The height and weight measurables show you how much force Perrine could generate when coming into contact with bigger defenders on the goal line, but hand size is a factor as well. Perine tested in the 91st percentile for hand size (10").

You might think hand size might not matter for goal line backs, but it makes a big difference when it comes to not fumbling, which is often one of the quickest ways a young running back can find himself benched. Turnovers are one of the most costly stats when it comes to loss of points, and fumbling was not an issue in college for Samaje Perine as he only coughed up the ball 6 times in 725 career attempts.

When it comes to an ideal offensive fit for Perine, I'd look for an offensive team that already has an established offensive line, runs a gap scheme to take advantage of Perrine's downhill running style, and has an offense that scores consistently.

It's easy to look back at what a player once was and talk yourself into him drafting him with hopes he'll exude greatness once again. When it comes to Baltimore Ravens RB Danny Woodhead, the potential to reclaim past success is definitely intriguing.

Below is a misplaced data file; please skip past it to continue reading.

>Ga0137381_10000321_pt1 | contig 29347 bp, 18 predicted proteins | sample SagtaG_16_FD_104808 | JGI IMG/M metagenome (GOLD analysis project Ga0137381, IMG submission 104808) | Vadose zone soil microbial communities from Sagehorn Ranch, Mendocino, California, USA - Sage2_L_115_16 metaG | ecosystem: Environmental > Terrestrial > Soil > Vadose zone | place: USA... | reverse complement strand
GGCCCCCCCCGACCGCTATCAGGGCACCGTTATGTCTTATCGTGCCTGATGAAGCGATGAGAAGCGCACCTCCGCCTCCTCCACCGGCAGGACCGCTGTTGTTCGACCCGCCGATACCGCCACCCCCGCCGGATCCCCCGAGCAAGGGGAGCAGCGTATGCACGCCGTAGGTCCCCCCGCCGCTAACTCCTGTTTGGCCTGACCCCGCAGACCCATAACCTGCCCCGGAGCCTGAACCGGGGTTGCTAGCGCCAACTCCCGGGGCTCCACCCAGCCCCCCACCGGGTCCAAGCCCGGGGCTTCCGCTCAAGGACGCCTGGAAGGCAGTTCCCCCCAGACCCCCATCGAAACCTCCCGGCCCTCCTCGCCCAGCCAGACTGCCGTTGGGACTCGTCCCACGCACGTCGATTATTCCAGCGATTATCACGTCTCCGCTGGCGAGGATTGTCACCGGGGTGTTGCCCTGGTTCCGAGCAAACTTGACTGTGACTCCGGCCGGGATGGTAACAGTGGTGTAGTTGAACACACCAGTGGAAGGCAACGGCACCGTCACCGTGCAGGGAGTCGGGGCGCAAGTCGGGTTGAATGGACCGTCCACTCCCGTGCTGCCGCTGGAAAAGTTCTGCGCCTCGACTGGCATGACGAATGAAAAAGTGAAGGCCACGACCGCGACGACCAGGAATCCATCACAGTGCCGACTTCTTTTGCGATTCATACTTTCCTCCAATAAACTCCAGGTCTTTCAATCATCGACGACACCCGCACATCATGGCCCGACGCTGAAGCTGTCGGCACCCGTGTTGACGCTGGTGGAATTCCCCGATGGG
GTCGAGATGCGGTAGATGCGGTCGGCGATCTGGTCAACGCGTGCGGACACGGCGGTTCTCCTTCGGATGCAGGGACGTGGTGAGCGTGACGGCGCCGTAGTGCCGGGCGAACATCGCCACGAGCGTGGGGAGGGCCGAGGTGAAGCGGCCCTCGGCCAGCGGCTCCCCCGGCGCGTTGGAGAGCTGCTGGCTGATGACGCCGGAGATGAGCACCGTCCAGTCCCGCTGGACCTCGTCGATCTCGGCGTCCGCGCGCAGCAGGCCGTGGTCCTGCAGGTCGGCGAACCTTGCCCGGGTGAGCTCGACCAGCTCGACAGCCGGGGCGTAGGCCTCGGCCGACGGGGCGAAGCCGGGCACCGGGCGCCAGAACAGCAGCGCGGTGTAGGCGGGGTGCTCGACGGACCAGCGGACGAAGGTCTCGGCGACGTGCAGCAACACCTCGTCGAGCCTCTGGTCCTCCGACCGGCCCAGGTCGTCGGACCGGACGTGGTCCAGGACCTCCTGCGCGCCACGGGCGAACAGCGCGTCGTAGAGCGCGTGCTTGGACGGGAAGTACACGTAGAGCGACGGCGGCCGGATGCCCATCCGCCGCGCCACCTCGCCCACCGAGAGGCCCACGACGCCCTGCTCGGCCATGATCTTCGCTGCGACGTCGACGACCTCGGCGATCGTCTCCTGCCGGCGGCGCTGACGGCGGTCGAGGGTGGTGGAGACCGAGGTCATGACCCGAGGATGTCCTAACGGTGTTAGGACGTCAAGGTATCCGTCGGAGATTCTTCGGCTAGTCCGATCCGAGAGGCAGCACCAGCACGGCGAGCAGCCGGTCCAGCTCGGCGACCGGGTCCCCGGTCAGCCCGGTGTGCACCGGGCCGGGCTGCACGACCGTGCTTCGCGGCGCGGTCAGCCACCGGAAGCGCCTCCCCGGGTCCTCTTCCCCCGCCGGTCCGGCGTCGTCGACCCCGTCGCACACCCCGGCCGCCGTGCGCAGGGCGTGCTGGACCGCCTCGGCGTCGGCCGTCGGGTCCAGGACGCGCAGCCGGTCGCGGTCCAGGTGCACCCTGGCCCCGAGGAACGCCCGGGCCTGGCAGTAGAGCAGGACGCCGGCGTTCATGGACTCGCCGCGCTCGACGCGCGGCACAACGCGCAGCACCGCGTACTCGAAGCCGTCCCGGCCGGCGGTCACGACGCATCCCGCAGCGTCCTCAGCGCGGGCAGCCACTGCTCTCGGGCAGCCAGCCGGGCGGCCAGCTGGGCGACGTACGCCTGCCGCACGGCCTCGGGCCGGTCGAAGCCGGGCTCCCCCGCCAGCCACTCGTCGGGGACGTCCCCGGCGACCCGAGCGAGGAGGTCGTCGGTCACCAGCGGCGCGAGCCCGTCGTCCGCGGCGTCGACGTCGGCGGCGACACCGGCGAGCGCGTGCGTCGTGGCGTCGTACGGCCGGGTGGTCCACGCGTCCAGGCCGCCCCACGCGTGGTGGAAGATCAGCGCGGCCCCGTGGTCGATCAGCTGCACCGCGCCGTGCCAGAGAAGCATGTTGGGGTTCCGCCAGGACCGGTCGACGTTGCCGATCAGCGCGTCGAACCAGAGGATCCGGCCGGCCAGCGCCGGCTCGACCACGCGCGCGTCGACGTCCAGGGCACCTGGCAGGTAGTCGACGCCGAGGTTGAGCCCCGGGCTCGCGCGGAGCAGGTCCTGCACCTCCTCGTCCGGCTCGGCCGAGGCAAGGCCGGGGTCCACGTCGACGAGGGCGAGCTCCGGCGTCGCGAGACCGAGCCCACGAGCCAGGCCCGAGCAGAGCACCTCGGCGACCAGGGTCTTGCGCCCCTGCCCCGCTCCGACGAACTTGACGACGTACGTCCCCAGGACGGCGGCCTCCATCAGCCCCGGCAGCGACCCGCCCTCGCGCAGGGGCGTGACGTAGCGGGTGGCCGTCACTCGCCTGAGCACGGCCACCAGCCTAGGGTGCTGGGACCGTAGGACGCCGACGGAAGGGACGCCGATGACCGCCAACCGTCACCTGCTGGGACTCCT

Just two seasons ago with the San Diego Chargers at the ripe age of 30, Woodhead was a PPR (points per reception) monster who piled up over 100 targets en route to 80 catches for 755 yards and six touchdowns. He finished 3rd overall in PPR scoring among running backs, behind only Devonta Freeman and Adrian Peterson.

Throughout his career, Woodhead flourished when he played in all 16 games with the Chargers (a feat he only accomplished in two of four seasons with the team). In 2013, he racked up 605 yards on 76 catches and six touchdowns which ranked him 12th overall in PPR leagues.

Good situations

Woodhead's been blessed with prominent quarterbacks during his time in the NFL. Woodhead played along the likes of Tom Brady (2010-2012) and Philip Rivers (2013-2016), both Pro Bowl quarterbacks. Both also helped Woodhead string together several seasons of 30+ catches, with Rivers favoring Woodhead the most after targeting the small running back over 190 times in 2013 and 2015.

Now, Woodhead is again thrust into a potentially good situation playing alongside Pro Bowl quarterback Joe Flacco in Baltimore. When it comes to his potential for opportunity with the Ravens, Woodhead fantasy owners have plenty to be excited about.

What we like about him now

Top RB Kenneth Dixon is expected to miss the first four games of the season after violating the NFL's substance abuse policy. Dixon accrued 41 total targets last season with the Ravens, and the coaching staff is still very high on him so don't expect Woodhead to stay the top back all season, but it does bold well for his short-term value.